By Lily Condy, Cerfied Hand Therapist/Occupational Therapist
Why is There Pain in my Hand?
There are many possible reasons behind pain in the hand. Whether it is due to physical activity or an ongoing condition, many people suffer from hand pain every day. The orthopedic hand physicians at JOI can help diagnose and treat your hand pain. If your physician believes that you need physical therapy or occupational therapy, JOI Rehab has a skilled team of clinicians to treat your condition.
Hand fractures can be very painful. A fractured hand occurs from too much force being applied to the bones in your fingers (phalanges) or the bones in your hand (metacarpals) causing them to crack or even break. There are many common types of hand fractures, including:
- Boxer’s Fracture
- Bennett’s Fracture or Fractured Thumb
- Scaphoid Fracture
- Metacarpal Fracture
- Phalangeal Fracture
Dr. Garry Kitay states “The scaphoid fracture is frequently misjudged to be a sprain, and can lead to significant pain and loss of function. There must be a high index of suspicion for this fracture whenever there is pain on the thumb side of the wrist following an injury.” Dr. Kitay is board certified by the American Board of Orthopaedic Surgery. He is a member of the American Academy of Orthopaedic Surgeons and the American Society for Surgery of the Hand with a Certificate of Added Qualification in hand surgery.
A hand fracture can occur as a result of the hand being crushed or bent by a heavy object, or contact during physical activity such as sports.
Symptoms of a Fractured Hand Include:
- Severe Hand, Wrist or Finder Pain.
- Tenderness to Palpation.
- Loss of motion or Painful Motion.
If you want to learn more about hand pain, click HERE.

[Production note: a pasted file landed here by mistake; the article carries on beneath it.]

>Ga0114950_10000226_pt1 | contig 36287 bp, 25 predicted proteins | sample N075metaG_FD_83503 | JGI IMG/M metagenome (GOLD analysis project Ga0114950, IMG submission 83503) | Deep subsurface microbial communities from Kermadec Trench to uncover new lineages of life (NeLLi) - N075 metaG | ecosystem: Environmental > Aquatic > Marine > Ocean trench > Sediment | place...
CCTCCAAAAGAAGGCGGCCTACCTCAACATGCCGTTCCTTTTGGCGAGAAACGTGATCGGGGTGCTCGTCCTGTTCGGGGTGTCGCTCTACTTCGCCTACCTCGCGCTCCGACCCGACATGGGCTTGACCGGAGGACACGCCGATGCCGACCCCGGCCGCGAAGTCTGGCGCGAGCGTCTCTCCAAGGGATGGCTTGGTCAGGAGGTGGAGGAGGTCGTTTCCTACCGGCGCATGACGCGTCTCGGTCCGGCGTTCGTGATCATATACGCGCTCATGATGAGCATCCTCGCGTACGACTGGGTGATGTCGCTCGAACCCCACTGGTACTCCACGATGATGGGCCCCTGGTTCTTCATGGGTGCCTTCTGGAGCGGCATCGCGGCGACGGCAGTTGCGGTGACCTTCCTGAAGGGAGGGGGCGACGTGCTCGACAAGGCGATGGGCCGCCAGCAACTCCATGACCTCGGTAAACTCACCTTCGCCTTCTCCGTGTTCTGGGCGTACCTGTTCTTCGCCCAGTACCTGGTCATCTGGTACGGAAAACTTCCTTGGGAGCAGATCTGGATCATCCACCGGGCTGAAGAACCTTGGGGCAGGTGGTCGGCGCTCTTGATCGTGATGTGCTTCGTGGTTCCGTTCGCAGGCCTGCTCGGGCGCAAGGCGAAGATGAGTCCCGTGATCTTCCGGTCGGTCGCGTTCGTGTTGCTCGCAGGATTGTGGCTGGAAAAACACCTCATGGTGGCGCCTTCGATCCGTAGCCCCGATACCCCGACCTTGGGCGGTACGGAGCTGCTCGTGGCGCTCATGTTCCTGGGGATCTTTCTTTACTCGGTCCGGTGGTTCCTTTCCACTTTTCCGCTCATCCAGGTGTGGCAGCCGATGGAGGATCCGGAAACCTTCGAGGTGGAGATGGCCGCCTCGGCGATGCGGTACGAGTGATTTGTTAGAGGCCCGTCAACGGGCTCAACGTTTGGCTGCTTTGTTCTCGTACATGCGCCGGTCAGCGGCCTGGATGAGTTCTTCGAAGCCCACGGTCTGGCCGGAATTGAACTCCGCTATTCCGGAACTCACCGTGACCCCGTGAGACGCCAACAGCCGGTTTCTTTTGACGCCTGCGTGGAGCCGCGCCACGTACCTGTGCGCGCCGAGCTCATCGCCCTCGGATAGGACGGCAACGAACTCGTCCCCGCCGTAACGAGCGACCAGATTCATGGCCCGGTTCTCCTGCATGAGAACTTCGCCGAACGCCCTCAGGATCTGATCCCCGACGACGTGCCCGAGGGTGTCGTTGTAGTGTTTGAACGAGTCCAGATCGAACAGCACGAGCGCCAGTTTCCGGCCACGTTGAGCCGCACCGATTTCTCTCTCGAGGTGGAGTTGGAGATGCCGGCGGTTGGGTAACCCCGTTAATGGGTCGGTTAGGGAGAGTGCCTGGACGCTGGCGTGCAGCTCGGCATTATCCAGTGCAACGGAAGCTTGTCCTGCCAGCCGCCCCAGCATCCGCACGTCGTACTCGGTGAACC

Common Hand Conditions
Among the various conditions, some are more common than others. For example, Carpal Tunnel Syndrome is one of the most common.
Carpal Tunnel Syndrome happens when the the biggest nerve in the hand, the median nerve, is compressed while traveling through the small space in your wrist known as the carpal tunnel. Symptoms of carpal tunnel syndrome include:
Another relatively common hand condition is DeQuervain’s Tendinitis (Tendinosis). This condition occurs when the tendons around the thumb area become swollen. Irritation and pain from the thumb to the forearm typically occur as well. Symptoms include:
- Trouble holding objects
- Trouble turning your wrist
- Difficulty making a fist
Treatment of Hand Pain
Treatment for hand pain can vary based on the cause of the pain. For fractured hands, there are a couple of options for treatment. Typically, nonsurgical treatment is used to heal hand fractures. Physicians are able to set the fracture, and then place the hand in a cast or splint such as ActivArmor, so that they heal correctly. For more serious fractures, surgery may be required. The goal of a surgical procedure is to stabilize the fractured bones. Generally, surgery is used for open fractures in which pieces of bone have broken through the skin.
In order to treat hand conditions such as the ones previously mentioned, an individual should try to rest or take as many breaks from using their hand as possible. Icing the hand may help reduce swelling. Placing your hand in a splint or brace can help with stabilization. If symptoms continue to occur, medications and surgery may be required.
JOI Physicians are currently offering ASAP Fracture care. Make an appointment by calling (904)JOI-2000. This is a new option for patients who would like to avoid the emergency room if they have suffered a fracture or soft tissue injury. To learn more about this service, read this article about fracture and injury care.